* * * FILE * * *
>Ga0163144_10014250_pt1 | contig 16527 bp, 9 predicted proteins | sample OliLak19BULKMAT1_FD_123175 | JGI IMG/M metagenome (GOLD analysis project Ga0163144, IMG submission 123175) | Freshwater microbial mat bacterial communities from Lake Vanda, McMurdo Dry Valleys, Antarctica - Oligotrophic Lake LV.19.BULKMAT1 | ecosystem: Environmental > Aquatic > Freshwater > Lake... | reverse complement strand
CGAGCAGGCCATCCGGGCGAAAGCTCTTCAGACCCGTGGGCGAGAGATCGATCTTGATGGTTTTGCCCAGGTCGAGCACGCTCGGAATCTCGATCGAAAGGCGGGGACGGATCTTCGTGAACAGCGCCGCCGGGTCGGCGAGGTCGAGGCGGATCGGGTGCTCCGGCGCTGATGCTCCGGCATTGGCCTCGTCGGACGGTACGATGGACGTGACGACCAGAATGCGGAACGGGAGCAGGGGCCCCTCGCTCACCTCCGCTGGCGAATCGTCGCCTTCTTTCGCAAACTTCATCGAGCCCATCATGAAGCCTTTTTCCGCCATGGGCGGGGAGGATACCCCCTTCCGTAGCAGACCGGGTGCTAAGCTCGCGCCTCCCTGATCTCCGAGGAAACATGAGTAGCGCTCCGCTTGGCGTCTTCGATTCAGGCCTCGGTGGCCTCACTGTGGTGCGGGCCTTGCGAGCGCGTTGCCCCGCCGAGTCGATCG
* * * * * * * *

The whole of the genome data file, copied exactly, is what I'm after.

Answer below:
>Ga0163144_10014250_pt1 | contig 16527 bp, 9 predicted proteins | sample OliLak19BULKMAT1_FD_123175 | JGI IMG/M metagenome (GOLD analysis project Ga0163144, IMG submission 123175) | Freshwater microbial mat bacterial communities from Lake Vanda, McMurdo Dry Valleys, Antarctica - Oligotrophic Lake LV.19.BULKMAT1 | ecosystem: Environmental > Aquatic > Freshwater > Lake... | reverse complement strand
CGAGCAGGCCATCCGGGCGAAAGCTCTTCAGACCCGTGGGCGAGAGATCGATCTTGATGGTTTTGCCCAGGTCGAGCACGCTCGGAATCTCGATCGAAAGGCGGGGACGGATCTTCGTGAACAGCGCCGCCGGGTCGGCGAGGTCGAGGCGGATCGGGTGCTCCGGCGCTGATGCTCCGGCATTGGCCTCGTCGGACGGTACGATGGACGTGACGACCAGAATGCGGAACGGGAGCAGGGGCCCCTCGCTCACCTCCGCTGGCGAATCGTCGCCTTCTTTCGCAAACTTCATCGAGCCCATCATGAAGCCTTTTTCCGCCATGGGCGGGGAGGATACCCCCTTCCGTAGCAGACCGGGTGCTAAGCTCGCGCCTCCCTGATCTCCGAGGAAACATGAGTAGCGCTCCGCTTGGCGTCTTCGATTCAGGCCTCGGTGGCCTCACTGTGGTGCGGGCCTTGCGAGCGCGTTGCCCCGCCGAGTCGATCG